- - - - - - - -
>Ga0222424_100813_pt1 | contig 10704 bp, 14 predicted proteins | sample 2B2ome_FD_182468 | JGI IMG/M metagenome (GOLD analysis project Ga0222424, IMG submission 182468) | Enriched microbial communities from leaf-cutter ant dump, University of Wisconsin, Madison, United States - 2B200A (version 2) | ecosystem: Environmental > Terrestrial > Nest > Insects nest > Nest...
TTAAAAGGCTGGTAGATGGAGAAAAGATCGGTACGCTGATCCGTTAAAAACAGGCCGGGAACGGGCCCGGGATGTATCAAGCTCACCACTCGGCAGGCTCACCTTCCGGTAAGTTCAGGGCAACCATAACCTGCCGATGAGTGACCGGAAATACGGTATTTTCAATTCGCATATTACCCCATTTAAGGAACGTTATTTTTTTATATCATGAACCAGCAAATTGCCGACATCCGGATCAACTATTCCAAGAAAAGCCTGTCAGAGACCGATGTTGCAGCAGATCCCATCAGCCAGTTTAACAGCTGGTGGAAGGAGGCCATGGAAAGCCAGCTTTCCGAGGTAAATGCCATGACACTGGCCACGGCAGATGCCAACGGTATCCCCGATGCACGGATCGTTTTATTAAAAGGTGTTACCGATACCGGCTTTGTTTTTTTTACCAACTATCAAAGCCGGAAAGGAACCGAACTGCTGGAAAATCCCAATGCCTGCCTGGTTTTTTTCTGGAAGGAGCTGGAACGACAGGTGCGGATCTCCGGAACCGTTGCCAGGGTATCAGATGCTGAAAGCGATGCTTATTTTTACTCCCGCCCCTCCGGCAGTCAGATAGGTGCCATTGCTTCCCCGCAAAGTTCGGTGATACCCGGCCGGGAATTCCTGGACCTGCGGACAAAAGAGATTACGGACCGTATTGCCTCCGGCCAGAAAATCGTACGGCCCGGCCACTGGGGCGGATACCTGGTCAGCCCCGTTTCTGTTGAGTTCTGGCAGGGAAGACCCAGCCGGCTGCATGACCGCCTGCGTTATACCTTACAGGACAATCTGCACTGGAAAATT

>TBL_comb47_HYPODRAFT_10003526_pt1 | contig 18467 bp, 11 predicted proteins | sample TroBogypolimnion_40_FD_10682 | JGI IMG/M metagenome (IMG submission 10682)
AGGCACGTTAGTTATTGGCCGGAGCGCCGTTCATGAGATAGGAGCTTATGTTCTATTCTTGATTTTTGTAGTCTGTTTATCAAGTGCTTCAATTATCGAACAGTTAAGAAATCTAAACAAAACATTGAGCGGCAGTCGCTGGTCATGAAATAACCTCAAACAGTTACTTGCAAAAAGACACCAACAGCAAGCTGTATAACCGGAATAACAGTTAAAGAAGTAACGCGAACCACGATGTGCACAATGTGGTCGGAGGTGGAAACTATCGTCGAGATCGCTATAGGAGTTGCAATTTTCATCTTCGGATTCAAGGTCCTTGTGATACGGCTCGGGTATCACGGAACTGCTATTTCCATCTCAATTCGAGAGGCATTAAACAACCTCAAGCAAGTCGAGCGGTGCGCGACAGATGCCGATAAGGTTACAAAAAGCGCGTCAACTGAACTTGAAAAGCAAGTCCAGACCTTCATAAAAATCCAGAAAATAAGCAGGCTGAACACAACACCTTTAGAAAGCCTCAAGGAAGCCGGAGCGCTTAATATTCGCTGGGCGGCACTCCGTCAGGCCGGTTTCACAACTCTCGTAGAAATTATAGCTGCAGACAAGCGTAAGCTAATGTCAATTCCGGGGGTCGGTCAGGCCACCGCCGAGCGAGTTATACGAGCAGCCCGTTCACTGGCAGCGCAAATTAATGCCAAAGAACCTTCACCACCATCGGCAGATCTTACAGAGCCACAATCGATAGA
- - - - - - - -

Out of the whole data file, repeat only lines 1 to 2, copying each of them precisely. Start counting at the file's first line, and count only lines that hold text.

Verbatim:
>Ga0222424_100813_pt1 | contig 10704 bp, 14 predicted proteins | sample 2B2ome_FD_182468 | JGI IMG/M metagenome (GOLD analysis project Ga0222424, IMG submission 182468) | Enriched microbial communities from leaf-cutter ant dump, University of Wisconsin, Madison, United States - 2B200A (version 2) | ecosystem: Environmental > Terrestrial > Nest > Insects nest > Nest...
TTAAAAGGCTGGTAGATGGAGAAAAGATCGGTACGCTGATCCGTTAAAAACAGGCCGGGAACGGGCCCGGGATGTATCAAGCTCACCACTCGGCAGGCTCACCTTCCGGTAAGTTCAGGGCAACCATAACCTGCCGATGAGTGACCGGAAATACGGTATTTTCAATTCGCATATTACCCCATTTAAGGAACGTTATTTTTTTATATCATGAACCAGCAAATTGCCGACATCCGGATCAACTATTCCAAGAAAAGCCTGTCAGAGACCGATGTTGCAGCAGATCCCATCAGCCAGTTTAACAGCTGGTGGAAGGAGGCCATGGAAAGCCAGCTTTCCGAGGTAAATGCCATGACACTGGCCACGGCAGATGCCAACGGTATCCCCGATGCACGGATCGTTTTATTAAAAGGTGTTACCGATACCGGCTTTGTTTTTTTTACCAACTATCAAAGCCGGAAAGGAACCGAACTGCTGGAAAATCCCAATGCCTGCCTGGTTTTTTTCTGGAAGGAGCTGGAACGACAGGTGCGGATCTCCGGAACCGTTGCCAGGGTATCAGATGCTGAAAGCGATGCTTATTTTTACTCCCGCCCCTCCGGCAGTCAGATAGGTGCCATTGCTTCCCCGCAAAGTTCGGTGATACCCGGCCGGGAATTCCTGGACCTGCGGACAAAAGAGATTACGGACCGTATTGCCTCCGGCCAGAAAATCGTACGGCCCGGCCACTGGGGCGGATACCTGGTCAGCCCCGTTTCTGTTGAGTTCTGGCAGGGAAGACCCAGCCGGCTGCATGACCGCCTGCGTTATACCTTACAGGACAATCTGCACTGGAAAATT